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Veteran Hemsworth’s story ‘all too familiar’

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Veteran Hemsworth’s story ‘all too familiar’

Post by Guest on Tue 06 Dec 2016, 06:40

Stoffer: Veteran Hemsworth’s story ‘all too familiar’


Published December 5, 2016 - 8:27pm

Jason Hemsworth used to enjoy paintball, martial arts and skydiving. That was about eight years ago, before a back injury left him in chronic pain, unable to work, keep up with his five- and seven-year-old boys, or even shovel the driveway or mow the lawn.

“I live in pain every day of my life, every moment,” he said. “If you touch my leg the wrong way I’ll cry out in pain.”

Today he’s considering legal action against the federal government to get the compensation he feels was unfairly withheld.

A bad fall near mess hall

Hemsworth, who is originally from Sackville but recently moved to B.C., has lumbar disc disease, two herniated discs in his back — injuries he says are the result of a slip on some ice in January 2009.

At the time, he was living in Saint Jean, Que., training for the Canadian Armed Forces. He had hurt his shoulder on duty and was living in a trailer with other injured members, as the main barracks was overflowing with new recruits heading to Afghanistan.

On the way to mess hall for dinner one day, Hemsworth slipped and fell on the bottom step of a staircase that was caked in ice. It hurt, he said, but, figuring he’d just pulled a muscle, he went to the meal hall anyway. When he went to get up he was unable to move and had to use a wheelchair to return to his trailer.

The next day, he had an X-ray and was sent for an MRI. The results: “A herniated disk in L3 L4 and L4 L5 both herniated to the left, pinching the sciatic nerve.”

Hemsworth had had some minor sciatic back pain prior to his fall, but had determined it was due to piriformis syndrome (spasms in a muscle in the buttocks) and it was corrected with massage therapy sessions.

Deny, deny, deny

Since then, Hemsworth said he has tried “every type of physiotherapy imaginable” and had two back surgeries to lessen the pain. He is prescribed and is covered for medical marijuana for pain management, which he said was a fight in itself. But Hemsworth said his biggest struggle has been with Veterans Affairs Canada and the Veterans Review and Appeal Board, a quasi-judicial arm’s-length tribunal that reviews dissatisfied veterans’ claim denials.

Hemsworth said he has dealt with obstacle after obstacle trying to get his case settled, and has been denied his disability claim three times.

The first time he was told that because his fall happened on the way to a meal during training, it meant he wasn’t on duty at the time and couldn’t be covered. Hemsworth took issue with this decision.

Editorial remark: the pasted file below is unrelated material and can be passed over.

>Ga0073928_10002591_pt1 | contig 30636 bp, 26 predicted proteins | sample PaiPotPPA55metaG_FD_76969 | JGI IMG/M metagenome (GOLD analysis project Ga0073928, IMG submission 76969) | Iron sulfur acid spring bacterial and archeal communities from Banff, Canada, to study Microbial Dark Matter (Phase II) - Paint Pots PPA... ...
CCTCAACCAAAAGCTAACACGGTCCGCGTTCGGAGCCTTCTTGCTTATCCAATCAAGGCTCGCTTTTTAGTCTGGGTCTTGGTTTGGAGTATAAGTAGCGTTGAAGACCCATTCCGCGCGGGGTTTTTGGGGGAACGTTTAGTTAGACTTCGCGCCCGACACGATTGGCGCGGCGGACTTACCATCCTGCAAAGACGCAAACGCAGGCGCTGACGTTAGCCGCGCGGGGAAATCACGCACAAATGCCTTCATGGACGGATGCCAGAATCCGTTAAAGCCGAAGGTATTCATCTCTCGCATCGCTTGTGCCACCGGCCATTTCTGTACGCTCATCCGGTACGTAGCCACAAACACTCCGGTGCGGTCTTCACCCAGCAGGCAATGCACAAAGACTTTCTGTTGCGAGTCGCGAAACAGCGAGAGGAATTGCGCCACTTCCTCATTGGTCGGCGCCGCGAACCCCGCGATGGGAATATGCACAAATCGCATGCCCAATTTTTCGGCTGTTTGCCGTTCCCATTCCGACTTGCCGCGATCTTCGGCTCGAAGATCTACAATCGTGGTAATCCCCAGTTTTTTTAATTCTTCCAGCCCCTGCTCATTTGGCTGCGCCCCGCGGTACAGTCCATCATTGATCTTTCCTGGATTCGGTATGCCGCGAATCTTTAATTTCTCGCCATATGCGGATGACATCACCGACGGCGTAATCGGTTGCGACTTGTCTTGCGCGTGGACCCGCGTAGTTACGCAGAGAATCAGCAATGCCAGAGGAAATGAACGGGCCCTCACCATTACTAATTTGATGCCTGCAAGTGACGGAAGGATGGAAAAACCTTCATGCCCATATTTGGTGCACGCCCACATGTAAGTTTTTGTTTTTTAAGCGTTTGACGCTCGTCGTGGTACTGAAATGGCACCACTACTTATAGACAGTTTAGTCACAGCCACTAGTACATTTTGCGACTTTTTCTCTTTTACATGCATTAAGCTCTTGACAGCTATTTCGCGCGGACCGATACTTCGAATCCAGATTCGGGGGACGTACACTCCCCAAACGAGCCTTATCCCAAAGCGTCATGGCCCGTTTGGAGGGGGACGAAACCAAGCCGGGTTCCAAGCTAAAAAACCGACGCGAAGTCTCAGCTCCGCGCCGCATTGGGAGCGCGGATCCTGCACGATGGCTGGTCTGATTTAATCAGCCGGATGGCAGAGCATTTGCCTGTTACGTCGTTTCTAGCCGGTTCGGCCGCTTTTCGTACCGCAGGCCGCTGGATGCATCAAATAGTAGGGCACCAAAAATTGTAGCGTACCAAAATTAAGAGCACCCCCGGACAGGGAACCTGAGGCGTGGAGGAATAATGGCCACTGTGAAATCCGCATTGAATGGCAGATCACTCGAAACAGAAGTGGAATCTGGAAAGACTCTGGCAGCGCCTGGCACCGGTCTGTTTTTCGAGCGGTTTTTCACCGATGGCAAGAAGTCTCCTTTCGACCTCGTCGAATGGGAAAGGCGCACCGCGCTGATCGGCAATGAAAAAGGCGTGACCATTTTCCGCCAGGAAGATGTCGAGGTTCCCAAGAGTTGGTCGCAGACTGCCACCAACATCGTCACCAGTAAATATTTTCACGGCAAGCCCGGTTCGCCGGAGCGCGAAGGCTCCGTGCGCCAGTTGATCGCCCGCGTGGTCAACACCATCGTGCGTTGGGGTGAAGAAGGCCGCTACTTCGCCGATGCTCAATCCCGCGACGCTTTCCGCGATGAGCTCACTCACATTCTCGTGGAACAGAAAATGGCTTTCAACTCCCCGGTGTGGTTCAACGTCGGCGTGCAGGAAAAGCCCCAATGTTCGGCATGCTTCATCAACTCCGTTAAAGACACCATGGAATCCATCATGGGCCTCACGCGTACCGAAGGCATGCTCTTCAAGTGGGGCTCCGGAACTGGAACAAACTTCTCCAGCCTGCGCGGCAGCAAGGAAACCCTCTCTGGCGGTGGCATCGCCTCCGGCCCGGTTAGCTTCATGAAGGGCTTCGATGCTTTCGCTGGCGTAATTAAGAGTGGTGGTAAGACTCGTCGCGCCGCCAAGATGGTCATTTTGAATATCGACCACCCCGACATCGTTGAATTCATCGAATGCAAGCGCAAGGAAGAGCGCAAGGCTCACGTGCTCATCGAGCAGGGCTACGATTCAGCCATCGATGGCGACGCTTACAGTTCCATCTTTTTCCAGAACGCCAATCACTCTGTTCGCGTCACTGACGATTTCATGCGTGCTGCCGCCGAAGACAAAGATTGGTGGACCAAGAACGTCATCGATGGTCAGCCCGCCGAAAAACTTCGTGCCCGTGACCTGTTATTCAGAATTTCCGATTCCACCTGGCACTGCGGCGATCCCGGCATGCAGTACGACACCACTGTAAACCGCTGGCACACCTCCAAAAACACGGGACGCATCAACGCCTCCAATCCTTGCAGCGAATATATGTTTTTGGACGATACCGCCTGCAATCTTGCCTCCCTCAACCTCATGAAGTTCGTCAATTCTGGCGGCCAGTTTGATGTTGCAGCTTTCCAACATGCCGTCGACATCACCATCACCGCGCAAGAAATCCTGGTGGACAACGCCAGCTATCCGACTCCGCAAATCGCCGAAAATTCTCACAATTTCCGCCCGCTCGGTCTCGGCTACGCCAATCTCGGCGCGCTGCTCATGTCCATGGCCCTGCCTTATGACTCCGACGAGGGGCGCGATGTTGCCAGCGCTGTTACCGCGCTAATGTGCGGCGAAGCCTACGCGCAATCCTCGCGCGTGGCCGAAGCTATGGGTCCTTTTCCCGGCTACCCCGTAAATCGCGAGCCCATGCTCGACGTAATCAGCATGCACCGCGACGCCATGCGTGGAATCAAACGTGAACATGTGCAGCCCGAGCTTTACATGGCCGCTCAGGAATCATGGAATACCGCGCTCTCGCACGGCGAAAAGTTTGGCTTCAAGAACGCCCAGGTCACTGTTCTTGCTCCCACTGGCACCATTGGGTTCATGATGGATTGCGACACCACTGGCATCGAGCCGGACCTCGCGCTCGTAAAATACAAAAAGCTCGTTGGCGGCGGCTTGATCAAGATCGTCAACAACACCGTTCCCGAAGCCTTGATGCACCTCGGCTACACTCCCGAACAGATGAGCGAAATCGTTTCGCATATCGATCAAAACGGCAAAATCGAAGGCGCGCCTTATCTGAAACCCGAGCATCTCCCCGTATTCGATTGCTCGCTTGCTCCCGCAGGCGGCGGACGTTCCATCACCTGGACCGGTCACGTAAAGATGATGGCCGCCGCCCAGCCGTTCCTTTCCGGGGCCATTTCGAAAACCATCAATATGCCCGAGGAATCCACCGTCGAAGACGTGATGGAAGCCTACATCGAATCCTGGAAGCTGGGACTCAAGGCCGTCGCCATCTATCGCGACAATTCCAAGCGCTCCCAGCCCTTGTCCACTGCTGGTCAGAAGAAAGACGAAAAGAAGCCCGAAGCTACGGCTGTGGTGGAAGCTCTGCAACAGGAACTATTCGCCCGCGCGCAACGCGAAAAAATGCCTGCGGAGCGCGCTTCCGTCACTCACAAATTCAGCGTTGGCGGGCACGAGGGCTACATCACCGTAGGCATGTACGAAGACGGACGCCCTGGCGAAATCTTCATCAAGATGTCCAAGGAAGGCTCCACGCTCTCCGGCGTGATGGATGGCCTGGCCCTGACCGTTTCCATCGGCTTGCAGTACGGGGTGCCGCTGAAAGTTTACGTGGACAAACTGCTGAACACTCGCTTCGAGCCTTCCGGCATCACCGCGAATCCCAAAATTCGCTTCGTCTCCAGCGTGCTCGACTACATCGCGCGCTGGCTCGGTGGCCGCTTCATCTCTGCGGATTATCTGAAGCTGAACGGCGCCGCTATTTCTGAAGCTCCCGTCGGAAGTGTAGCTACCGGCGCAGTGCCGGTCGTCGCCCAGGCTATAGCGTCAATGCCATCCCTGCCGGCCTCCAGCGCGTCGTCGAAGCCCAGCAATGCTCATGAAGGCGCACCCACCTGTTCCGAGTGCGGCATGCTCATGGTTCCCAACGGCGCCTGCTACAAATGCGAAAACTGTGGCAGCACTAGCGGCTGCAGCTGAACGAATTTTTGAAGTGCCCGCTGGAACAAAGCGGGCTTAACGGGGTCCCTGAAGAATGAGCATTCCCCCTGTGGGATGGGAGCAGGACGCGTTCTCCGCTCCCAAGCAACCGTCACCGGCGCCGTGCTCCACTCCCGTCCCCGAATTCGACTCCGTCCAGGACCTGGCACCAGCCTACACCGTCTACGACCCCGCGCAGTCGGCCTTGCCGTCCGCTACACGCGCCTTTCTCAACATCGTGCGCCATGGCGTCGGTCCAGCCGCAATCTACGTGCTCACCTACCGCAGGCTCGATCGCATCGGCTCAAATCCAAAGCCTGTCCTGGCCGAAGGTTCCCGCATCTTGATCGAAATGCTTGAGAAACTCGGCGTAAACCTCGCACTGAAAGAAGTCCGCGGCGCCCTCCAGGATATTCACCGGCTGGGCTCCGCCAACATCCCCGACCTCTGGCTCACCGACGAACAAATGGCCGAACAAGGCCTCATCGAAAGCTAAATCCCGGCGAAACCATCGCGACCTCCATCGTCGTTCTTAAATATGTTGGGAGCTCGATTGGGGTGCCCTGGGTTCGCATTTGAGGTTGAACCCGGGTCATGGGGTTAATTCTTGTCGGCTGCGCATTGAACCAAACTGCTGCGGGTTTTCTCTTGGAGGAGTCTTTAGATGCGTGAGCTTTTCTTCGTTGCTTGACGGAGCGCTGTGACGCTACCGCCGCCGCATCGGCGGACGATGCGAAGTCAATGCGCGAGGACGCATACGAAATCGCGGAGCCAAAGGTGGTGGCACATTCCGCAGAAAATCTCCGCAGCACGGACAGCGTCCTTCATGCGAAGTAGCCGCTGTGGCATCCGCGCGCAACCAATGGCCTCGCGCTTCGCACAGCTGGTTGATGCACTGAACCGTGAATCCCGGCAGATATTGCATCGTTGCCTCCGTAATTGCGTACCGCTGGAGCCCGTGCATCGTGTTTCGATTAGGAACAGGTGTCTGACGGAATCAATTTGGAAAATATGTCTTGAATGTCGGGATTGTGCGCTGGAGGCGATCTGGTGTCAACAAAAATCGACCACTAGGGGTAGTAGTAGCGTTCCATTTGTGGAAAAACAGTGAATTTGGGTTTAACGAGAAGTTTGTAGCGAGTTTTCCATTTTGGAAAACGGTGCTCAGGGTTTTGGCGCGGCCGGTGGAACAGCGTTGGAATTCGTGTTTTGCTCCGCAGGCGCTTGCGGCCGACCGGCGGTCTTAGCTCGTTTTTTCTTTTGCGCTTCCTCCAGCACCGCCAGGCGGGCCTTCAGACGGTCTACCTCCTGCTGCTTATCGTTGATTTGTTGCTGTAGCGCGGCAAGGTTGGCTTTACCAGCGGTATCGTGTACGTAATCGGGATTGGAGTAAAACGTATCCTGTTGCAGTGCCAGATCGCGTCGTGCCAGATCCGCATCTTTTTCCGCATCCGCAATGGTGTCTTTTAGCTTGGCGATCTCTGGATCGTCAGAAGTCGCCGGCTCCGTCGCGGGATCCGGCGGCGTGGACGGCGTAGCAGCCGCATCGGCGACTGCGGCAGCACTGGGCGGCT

“If I wasn’t on duty, why was I in uniform, why would I have to march, why would I have to go to a mandated meal?” he said. “The military says I was on duty, so why does VAC think I’m off duty?”

He filed for a review and his first VRAB hearing took place in February 2011, almost two years after his injury. The board denied his claim, citing his previous back pain as well as their previous decision, and maintained that exiting a trailer is not attributable to military service factors.

Unprepared to accept the board’s decision, Hemsworth applied for an appeal of the review. After some delays which he claims were caused mostly by bureaucratic incompetence, his file went to the board again in spring of 2014.

The second decision upheld that, by definition, Hemsworth was off-duty at the time of the accident, but also cited the results of the MRI he had directly following his injury that indicated at the time he already had a degenerative presence in his lumbar spine.

A “mess of bureaucracies”

His injury was so severe he couldn’t continue to serve. He was released and receives long-term disability because his injury happened during training.

“I signed up as a combat engineer because I wanted to go to Afghanistan for my country, I wanted to be on the front lines, and I ended up getting busted up slipping on some ice in basic training.”

Hemsworth gave up on his case for several years; his experience dealing with the government has left him with severe anxiety. But he still feels he is owed compensation and is currently considering legal avenues. A VRAB appeal is as far as a veteran can take a claim, unless there is an error in fact or law in the decision, or significant new evidence. The next option is Federal Court.

Former NDP MP and veterans affairs critic Peter Stoffer said Hemsworth’s story is all too familiar. Now working in a volunteer capacity assisting two legal firms on similar veterans’ cases, Stoffer has seen more than his share of bureaucratic stonewalling.

“It’s so typical of what happens when you get into that mess of bureaucracies of Veterans Affairs. They’re there to say no, they’re not there to find a way to help.”

He said even if a veteran takes an appeal board decision to Federal Court, the court does not have the power to overturn a decision but can only recommend another review.

He said the only other option would be to appeal directly to the Veterans Affairs minister, who can grant compensation on compassionate grounds.

In an email, VRAB director of communications Alexandra Shaw said board members make decisions in accordance with the legislation and Federal Court jurisprudence, including determining if there is evidence to establish a disability arose from or was directly connected with service.

“Every decision is based on the specific facts and evidence in the case. In coming to a decision . . . They always bear in mind the requirement to resolve any doubt in the weighing of evidence in favour of the veteran.”


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